There is no consensus that asymptomatic patients should be screened for elder abuse. The American Medical Association (AMA, 1992) suggests that all outpatients be screened for family violence, but the U.S. Preventive Services Task

Table 4-5 Elder Abuse: Definitions

Table 4-6 Screening Questions for Elder Abuse

Physical abuse: Inflicting, or threatening to inflict, physical pain or injury on a vulnerable elderly person, or depriving the person of a basic need. Emotional abuse: Inflicting mental pain, anguish, or distress on an elderly person through verbal or nonverbal acts. Sexual abuse: Nonconsensual sexual contact of any kind. Exploitation: Illegal taking, misuse, or concealment of funds, property, or assets of a vulnerable elder.

Neglect: Refusal or failure by those responsible to provide food, shelter, health care or protection for a vulnerable elder.

Abandonment: The desertion of a vulnerable elder by anyone who has assumed the responsibility for care or custody of that person. Self-neglect: Characterized as the behavior of an elderly person that threatens his or her own health or safety.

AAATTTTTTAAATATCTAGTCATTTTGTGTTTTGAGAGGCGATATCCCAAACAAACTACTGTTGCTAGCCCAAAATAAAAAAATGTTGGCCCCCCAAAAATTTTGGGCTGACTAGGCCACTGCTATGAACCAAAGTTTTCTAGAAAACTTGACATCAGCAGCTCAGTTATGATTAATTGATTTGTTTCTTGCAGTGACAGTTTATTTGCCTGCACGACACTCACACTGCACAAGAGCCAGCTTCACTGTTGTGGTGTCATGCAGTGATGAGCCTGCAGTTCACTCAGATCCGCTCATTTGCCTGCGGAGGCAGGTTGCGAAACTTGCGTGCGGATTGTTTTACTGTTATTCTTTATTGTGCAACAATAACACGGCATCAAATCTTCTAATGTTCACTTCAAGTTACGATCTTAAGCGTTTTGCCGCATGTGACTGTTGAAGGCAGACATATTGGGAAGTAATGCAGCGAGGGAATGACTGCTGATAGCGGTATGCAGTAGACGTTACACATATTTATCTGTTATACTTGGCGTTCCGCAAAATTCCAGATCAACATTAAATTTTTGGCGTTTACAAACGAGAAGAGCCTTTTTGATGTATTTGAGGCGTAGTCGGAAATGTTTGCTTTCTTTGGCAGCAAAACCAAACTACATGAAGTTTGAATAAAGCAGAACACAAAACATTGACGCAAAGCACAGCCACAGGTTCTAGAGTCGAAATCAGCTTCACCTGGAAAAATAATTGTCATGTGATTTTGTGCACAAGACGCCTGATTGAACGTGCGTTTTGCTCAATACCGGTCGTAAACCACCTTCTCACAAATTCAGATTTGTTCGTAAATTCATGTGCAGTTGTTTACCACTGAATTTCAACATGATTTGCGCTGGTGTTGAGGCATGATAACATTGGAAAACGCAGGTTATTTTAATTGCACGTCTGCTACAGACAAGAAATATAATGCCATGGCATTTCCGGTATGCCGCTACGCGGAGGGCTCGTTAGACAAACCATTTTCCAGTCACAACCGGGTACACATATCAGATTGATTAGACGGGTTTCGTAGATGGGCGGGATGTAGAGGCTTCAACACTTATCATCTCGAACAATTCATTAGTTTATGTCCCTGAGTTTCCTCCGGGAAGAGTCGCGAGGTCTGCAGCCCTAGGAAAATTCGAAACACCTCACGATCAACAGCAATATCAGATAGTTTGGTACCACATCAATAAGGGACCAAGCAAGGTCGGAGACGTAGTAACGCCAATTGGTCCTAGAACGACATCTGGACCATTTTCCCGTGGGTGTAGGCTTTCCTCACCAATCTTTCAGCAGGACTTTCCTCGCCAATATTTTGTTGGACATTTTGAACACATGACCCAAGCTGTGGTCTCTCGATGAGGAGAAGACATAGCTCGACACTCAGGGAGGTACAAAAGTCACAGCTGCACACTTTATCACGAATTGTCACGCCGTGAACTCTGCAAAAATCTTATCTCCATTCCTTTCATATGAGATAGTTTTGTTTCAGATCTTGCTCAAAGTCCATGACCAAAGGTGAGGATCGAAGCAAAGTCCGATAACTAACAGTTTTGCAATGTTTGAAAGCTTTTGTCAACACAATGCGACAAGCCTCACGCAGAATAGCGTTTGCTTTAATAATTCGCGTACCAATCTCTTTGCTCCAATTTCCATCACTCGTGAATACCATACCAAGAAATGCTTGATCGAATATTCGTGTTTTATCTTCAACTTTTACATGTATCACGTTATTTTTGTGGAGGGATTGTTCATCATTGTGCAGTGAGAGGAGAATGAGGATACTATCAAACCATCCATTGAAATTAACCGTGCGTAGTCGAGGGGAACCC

Are you afraid of anyone at home?

Are you alone a lot?

Has anyone at home ever hurt you?

Has anyone taken anything that was yours without asking?

Does anyone at home make you uncomfortable or afraid?

Has anyone ever forced you to sign a document that you did not understand?

Are you kept isolated from friends or relatives?

Table 4-7 Physical Signs of Elder Abuse

Modified from National Center on Elder Abuse. October 2009.

Force (2009) concluded that there was insufficient evidence for or against screening for older adults or their caregivers for elder abuse. Patients should be screened if there is a suspicion of elder abuse. The questions should be open-ended, nonthreatening, and asked in a variety of ways to assess for the different forms of elder abuse (Table 4-6). A positive response should be followed by more direct questions as to the nature of the abuse. Direct questioning by physicians has been shown to increase reporting (Oswald et al., 2004).

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